That last Spiderman bit was not only arranged by “Spidey” himself, but also closed with a backflip by way of exit—audible gasps from the audience indicated how successful the performances were in demonstrating the breadth of talent TNCS cultivates and celebrates. “The student performers and ambassadors were terrific. I wanted prospective families to feel welcome and to get a sense of our community,” said Ms. Hopkins.

This performance was followed by brief talks by Ms. Hopkins herself as well as TNCS Head of Lower School and Dean of Service Learning Alicia Danyali and finally a slide presentation about TNCS by Head of School Shara Khon Duncan.

After that, the student ambassadors Ms. Hopkins just mentioned took over, escorting families to classrooms, showing them around, and answering their questions. What better way to show families, yes, you want your children to attend TNCS and emulate these paragons of student excellence!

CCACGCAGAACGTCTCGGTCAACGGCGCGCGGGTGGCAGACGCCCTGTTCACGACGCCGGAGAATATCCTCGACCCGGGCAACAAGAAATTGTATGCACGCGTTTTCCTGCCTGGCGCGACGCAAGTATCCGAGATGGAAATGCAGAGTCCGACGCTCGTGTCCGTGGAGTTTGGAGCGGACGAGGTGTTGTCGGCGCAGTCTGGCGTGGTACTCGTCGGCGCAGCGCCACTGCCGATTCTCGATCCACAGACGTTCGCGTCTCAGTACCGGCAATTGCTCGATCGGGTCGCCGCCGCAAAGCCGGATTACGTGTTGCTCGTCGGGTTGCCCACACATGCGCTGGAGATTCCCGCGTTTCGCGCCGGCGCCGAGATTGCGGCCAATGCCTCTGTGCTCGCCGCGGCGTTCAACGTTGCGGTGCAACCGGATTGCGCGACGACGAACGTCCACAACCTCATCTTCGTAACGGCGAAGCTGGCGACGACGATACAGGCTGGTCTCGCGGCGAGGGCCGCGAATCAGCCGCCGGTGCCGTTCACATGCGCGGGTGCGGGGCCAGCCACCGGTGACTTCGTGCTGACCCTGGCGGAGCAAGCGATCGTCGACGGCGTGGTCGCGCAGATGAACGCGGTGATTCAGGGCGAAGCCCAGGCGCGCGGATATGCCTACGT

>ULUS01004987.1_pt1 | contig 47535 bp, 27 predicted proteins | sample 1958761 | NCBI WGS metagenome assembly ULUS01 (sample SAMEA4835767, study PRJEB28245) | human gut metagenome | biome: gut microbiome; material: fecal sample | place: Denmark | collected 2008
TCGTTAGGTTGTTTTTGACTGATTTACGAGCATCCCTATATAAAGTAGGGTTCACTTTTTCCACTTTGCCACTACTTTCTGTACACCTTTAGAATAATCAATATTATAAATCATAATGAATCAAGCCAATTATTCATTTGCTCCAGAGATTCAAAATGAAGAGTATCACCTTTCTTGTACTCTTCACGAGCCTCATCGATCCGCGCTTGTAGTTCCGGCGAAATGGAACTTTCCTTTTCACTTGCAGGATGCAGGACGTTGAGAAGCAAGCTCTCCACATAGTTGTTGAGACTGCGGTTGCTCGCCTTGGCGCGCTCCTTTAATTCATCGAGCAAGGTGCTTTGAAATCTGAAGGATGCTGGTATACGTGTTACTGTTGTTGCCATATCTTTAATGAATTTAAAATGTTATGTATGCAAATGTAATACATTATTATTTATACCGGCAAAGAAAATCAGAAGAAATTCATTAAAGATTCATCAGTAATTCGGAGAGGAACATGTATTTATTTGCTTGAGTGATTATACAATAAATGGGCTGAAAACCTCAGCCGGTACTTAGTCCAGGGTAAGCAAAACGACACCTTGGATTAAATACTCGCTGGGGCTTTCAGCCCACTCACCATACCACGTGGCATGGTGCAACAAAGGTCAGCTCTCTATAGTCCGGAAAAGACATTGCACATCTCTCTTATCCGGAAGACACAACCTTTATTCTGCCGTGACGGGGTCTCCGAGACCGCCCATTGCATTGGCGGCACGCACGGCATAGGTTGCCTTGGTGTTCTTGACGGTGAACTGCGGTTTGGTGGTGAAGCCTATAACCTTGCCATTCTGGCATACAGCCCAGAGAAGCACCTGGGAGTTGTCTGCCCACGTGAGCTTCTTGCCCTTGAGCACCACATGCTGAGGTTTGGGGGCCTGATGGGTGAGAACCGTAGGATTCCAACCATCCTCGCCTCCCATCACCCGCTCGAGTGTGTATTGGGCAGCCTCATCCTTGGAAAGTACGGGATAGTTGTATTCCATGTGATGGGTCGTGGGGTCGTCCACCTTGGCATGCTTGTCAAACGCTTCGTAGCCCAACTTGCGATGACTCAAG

“The event went well,” reflected Ms. Hopkins. “We had nice attendance and, from what I could see, families seem happy to be in attendance. We even received two applications over the weekend!” After the event, she surveyed both attendees and faculty about their experience. “I am hoping to use the information I receive to build on the event for next year,” she said.

Open Houses are wonderful ways to start to get to know TNCS, so please, tell your friends and coworkers who might be looking for schools about these great events. As great as they are, though, they are but an “amuse bouche”—to get the full flavor of TNCS, contact admissions@thenewcenturyschool.com so Ms. Hopkins can arrange to give you a tour while school is in session.